Mia Sampson's dreams to be a model come true when she's asked to pose for photographs to be displayed on an Internet website for "members only." However, when the owner of the website uses ...
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Mia Sampson's dreams to be a model come true when she's asked to pose for photographs to be displayed on an Internet website for "members only." However, when the owner of the website uses her pictures for exploitation purposes, Mia's mother must fight to remove the photos off the web and restore her daughter's privacy.Written by
It's clear that Selling Innocence has struck a nerve. That's not surprising given endless stream of internet exploitation stories we see in the news. As a viewer I found it to be a gripping enough thriller to watch its second run Saturday on CTV. As a television reporter I felt a ring of truth on several levels. I have met creeps that exploit children, and they are just like Malcolm, cold and full of justification. And I've seen cases of young women drawn to the flame of fame, only to have their lives ruined. Is Selling Innocence hyperbole? I don't think so.
I do find disturbing some of the criticism that Selling Innocence doesn't show "the real thing". If it did, we'd have never seen or heard of Selling Innocence, because it would be buried in the back of the local porn store. In mainstream media we always sanitize our images. Even in news, notice we don't show the gore in the latest car bombing? We show a body bag, or an ambulance pulling away. The real images are too disturbing. Thus with child porn. I covered the trial of a kiddie porn merchant and could not show the images on the air. So we digitized the least objectionable ones. Do you get a clear picture? No. Do you want a clear picture? For most folks I would think not, for the truly curious it's not hard to find. Bottom line, criticizing Selling Innocence for showing sanitized porn is like attacking the media for showing sanitized war. Same deception, different genre.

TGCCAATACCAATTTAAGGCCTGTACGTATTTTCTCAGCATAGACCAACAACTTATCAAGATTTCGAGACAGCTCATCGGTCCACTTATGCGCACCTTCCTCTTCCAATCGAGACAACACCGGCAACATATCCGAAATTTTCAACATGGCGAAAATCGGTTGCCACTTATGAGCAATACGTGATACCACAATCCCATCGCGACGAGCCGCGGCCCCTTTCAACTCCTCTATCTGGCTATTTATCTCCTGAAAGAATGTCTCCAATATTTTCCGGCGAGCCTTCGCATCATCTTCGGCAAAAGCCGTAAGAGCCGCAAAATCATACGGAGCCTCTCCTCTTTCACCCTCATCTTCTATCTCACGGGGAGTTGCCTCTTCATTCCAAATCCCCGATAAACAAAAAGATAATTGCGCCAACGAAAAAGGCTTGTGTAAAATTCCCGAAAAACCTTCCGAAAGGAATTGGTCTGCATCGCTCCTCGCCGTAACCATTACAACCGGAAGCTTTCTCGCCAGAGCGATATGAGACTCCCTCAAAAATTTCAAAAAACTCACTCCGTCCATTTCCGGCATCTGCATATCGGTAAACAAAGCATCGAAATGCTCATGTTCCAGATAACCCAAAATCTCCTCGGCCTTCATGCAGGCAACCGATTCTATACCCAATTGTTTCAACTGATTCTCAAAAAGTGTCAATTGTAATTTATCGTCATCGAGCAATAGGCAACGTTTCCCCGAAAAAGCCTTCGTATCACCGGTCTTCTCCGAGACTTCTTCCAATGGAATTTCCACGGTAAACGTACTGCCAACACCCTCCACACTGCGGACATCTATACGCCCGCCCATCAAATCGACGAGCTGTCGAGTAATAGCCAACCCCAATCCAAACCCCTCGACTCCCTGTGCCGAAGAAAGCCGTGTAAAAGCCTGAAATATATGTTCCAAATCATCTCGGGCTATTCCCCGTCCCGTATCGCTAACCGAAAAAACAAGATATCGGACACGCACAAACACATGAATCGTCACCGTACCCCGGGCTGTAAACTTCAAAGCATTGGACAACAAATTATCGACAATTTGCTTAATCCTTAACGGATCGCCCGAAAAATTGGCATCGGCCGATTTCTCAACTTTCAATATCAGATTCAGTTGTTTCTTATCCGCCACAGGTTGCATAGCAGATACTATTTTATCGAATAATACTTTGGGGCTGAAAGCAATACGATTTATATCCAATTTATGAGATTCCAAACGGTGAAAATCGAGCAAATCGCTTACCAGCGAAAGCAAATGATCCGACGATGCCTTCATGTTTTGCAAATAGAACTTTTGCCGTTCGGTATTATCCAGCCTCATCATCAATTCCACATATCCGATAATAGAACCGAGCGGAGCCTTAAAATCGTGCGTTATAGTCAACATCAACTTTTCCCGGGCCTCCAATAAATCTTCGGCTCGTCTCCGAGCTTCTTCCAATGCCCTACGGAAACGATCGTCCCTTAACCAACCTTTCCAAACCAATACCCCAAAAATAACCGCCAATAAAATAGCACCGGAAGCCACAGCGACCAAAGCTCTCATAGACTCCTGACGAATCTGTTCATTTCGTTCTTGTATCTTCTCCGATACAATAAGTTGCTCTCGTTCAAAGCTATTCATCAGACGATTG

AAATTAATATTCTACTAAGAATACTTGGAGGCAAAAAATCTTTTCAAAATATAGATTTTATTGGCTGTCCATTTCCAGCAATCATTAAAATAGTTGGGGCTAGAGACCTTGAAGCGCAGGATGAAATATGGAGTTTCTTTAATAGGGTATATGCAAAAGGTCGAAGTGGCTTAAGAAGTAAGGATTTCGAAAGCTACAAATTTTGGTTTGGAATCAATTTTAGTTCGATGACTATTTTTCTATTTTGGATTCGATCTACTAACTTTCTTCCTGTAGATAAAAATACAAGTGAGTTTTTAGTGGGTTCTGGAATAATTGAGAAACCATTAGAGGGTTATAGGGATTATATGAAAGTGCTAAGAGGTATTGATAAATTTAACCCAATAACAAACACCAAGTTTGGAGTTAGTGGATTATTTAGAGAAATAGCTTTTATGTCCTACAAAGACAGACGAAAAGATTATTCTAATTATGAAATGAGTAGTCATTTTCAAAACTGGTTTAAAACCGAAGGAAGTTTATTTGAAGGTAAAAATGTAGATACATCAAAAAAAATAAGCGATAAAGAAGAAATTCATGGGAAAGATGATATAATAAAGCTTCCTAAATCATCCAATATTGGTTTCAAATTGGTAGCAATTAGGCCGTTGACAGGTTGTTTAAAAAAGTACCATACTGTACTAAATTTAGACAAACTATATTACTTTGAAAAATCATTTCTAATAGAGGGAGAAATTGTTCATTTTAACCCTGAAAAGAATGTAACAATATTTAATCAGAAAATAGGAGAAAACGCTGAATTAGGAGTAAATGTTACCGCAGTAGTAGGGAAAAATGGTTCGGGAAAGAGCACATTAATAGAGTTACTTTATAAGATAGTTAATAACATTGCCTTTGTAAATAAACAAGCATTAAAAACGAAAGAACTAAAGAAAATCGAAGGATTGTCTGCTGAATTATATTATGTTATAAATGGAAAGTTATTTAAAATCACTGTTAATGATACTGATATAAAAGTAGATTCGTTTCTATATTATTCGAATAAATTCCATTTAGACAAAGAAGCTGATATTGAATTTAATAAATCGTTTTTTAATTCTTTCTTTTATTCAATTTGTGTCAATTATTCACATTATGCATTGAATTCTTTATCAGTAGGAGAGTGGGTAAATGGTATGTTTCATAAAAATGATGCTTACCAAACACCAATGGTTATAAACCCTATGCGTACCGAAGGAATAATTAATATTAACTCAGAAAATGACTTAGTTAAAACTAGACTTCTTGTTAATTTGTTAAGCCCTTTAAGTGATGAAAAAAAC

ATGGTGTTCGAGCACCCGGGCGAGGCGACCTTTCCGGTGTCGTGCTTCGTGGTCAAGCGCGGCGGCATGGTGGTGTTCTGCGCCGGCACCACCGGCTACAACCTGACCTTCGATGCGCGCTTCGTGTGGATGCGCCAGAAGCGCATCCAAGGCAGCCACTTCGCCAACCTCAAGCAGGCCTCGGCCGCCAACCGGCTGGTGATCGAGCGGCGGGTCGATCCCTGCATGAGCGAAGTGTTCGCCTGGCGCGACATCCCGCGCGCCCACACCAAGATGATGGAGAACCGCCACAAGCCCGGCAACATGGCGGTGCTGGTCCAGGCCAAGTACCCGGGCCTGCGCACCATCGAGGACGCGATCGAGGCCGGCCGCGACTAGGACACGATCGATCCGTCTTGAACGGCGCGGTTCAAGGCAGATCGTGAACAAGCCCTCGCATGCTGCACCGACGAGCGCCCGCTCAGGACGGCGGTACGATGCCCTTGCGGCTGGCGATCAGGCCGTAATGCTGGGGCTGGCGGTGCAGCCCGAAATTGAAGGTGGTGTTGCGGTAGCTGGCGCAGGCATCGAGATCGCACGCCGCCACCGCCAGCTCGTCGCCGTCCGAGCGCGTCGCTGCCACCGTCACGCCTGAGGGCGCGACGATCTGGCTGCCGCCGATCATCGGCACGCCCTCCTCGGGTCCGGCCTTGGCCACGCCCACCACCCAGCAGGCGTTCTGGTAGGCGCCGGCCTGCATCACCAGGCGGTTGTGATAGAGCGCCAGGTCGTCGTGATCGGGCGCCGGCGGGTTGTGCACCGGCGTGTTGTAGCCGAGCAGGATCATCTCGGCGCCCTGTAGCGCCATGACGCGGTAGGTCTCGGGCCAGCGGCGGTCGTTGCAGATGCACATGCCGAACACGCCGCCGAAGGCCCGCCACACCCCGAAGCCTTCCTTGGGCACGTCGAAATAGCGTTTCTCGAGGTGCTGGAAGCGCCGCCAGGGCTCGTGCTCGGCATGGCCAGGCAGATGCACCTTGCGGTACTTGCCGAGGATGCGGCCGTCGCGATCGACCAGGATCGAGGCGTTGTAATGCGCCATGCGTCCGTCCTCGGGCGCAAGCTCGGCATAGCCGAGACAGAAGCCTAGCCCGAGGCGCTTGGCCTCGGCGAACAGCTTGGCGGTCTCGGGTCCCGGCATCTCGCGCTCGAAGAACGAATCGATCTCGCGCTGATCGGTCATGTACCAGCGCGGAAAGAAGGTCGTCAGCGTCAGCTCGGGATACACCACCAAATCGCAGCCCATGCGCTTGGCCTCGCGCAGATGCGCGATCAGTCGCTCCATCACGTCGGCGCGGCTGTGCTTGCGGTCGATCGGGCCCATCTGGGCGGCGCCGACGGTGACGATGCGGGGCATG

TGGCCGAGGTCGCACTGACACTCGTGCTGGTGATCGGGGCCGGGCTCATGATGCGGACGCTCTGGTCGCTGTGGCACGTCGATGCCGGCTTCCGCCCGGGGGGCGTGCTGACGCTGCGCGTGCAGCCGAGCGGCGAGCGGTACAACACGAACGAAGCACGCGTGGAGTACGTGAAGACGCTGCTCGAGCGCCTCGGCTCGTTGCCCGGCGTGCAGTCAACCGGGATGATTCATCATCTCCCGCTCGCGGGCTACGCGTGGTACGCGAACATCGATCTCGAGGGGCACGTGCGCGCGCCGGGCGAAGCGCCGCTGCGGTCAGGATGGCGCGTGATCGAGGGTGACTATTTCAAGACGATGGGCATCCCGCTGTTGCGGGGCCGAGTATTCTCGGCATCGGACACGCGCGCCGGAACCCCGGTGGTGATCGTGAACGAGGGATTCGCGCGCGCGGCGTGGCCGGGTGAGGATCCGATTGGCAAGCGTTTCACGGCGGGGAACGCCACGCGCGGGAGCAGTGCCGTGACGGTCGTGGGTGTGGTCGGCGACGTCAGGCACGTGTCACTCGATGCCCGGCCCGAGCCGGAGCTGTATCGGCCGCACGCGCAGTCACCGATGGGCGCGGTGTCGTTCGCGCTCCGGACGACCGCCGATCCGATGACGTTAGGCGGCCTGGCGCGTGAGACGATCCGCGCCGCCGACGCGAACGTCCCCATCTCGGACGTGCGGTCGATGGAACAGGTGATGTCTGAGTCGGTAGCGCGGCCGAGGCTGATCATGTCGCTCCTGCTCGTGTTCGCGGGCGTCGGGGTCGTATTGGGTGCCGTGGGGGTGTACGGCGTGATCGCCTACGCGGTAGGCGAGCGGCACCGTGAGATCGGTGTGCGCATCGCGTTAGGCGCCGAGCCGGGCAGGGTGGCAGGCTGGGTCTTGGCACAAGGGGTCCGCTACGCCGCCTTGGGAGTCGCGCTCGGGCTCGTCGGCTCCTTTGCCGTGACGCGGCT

One writer suggests it's inconceivable that someone sworn to help victims of web abuse would turn out to be a stalker. I would suggest they check the legal archives and begin to try to tally up the number of teachers, counselors, clergymen and boy scout leaders who have been convicted of child molestation. The point is those who prey on young powerless kids tend to seek positions of power in their lives. They earn the trust of these kids, which is why Mia would turn to James rather than a stranger at the police station.
I see Selling Innocence as a cautionary tale. Well told, and delivering a strong social message.
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